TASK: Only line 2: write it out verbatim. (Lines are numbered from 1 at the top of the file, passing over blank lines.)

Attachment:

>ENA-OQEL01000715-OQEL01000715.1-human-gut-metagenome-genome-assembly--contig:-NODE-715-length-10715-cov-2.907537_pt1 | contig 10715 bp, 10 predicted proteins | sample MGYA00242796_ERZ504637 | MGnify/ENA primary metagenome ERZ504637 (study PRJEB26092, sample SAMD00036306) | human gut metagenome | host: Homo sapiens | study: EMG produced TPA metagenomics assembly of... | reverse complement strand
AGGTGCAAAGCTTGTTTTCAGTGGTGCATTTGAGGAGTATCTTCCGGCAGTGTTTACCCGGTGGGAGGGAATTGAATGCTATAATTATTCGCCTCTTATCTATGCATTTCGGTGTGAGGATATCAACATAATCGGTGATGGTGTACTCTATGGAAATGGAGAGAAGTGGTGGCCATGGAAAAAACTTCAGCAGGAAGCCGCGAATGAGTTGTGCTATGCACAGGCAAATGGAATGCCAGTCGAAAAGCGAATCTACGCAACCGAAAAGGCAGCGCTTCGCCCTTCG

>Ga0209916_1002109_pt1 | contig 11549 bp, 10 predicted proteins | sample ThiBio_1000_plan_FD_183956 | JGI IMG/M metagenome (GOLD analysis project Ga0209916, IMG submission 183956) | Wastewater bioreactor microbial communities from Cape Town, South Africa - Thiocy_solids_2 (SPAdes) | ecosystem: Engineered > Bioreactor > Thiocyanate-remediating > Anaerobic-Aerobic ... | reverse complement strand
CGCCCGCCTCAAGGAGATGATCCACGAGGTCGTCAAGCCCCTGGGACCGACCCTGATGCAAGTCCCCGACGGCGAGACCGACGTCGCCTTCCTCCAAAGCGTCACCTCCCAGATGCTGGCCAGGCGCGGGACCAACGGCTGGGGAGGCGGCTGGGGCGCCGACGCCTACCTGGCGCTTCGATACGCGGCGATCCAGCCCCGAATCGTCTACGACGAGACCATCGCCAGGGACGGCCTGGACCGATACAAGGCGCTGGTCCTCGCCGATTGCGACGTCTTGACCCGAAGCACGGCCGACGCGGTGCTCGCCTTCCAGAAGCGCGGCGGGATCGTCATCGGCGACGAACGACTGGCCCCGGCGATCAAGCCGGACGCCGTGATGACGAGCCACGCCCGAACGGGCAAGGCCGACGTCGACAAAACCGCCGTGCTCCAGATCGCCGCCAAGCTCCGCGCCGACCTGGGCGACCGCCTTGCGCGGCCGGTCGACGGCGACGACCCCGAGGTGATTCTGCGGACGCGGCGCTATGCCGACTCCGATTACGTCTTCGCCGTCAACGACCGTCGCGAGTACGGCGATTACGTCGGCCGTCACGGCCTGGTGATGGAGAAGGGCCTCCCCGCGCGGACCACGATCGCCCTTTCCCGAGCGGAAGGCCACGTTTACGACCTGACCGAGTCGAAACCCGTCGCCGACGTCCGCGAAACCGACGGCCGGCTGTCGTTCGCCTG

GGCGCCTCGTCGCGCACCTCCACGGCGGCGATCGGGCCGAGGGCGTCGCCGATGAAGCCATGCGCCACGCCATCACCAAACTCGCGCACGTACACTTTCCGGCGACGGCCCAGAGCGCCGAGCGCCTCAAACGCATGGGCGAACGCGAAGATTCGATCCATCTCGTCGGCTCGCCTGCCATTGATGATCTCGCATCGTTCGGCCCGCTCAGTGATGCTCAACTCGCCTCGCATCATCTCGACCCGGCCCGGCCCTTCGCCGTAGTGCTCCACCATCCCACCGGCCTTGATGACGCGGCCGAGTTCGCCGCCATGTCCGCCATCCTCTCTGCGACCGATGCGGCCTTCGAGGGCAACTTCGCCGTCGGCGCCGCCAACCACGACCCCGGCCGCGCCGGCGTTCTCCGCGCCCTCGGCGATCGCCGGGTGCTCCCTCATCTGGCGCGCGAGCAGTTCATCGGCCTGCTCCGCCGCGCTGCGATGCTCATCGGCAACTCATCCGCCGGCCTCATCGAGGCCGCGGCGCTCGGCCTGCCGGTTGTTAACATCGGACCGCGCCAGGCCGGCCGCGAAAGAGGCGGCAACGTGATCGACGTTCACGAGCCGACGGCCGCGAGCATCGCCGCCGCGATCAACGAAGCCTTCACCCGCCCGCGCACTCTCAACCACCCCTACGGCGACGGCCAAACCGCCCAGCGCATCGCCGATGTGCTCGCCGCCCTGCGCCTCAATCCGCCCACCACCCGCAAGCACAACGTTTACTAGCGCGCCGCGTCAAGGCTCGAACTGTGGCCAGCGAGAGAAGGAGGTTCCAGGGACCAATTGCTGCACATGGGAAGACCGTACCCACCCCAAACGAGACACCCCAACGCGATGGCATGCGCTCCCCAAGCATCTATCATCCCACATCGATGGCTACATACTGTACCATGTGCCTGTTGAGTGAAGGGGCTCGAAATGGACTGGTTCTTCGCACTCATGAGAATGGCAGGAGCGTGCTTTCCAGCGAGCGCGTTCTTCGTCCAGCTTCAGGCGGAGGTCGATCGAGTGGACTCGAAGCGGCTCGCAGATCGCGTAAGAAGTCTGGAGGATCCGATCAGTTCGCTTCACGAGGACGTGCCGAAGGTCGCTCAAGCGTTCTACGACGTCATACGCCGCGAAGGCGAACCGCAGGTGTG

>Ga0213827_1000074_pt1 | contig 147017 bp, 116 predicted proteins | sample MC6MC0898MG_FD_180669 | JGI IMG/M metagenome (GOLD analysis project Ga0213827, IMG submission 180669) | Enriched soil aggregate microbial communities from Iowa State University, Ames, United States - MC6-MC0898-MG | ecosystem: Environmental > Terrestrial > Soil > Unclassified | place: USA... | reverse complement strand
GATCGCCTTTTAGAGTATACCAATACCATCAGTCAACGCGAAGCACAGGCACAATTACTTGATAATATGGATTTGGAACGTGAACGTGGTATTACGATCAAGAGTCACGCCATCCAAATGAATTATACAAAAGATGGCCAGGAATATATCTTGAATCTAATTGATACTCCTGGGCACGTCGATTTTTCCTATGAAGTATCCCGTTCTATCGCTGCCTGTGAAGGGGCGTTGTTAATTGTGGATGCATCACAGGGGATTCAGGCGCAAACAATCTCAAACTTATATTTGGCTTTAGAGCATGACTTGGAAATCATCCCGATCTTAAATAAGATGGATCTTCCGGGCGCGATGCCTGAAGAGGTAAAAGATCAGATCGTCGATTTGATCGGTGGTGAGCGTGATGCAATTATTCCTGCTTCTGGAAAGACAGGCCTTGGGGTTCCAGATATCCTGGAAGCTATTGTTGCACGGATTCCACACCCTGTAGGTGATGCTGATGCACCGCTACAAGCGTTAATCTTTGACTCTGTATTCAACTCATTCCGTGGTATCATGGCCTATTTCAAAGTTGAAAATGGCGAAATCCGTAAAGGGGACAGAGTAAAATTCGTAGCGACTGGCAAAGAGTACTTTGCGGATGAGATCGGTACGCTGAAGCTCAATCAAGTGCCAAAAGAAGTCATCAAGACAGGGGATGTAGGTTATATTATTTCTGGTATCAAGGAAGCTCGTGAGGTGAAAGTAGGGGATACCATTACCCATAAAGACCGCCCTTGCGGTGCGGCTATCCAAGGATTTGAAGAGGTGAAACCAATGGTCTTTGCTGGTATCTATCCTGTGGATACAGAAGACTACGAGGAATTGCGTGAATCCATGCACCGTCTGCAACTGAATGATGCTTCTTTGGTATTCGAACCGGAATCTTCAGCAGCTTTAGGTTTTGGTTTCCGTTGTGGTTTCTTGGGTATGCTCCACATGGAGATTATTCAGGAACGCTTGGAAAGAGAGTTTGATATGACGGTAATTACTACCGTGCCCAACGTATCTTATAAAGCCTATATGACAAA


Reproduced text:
AGGTGCAAAGCTTGTTTTCAGTGGTGCATTTGAGGAGTATCTTCCGGCAGTGTTTACCCGGTGGGAGGGAATTGAATGCTATAATTATTCGCCTCTTATCTATGCATTTCGGTGTGAGGATATCAACATAATCGGTGATGGTGTACTCTATGGAAATGGAGAGAAGTGGTGGCCATGGAAAAAACTTCAGCAGGAAGCCGCGAATGAGTTGTGCTATGCACAGGCAAATGGAATGCCAGTCGAAAAGCGAATCTACGCAACCGAAAAGGCAGCGCTTCGCCCTTCG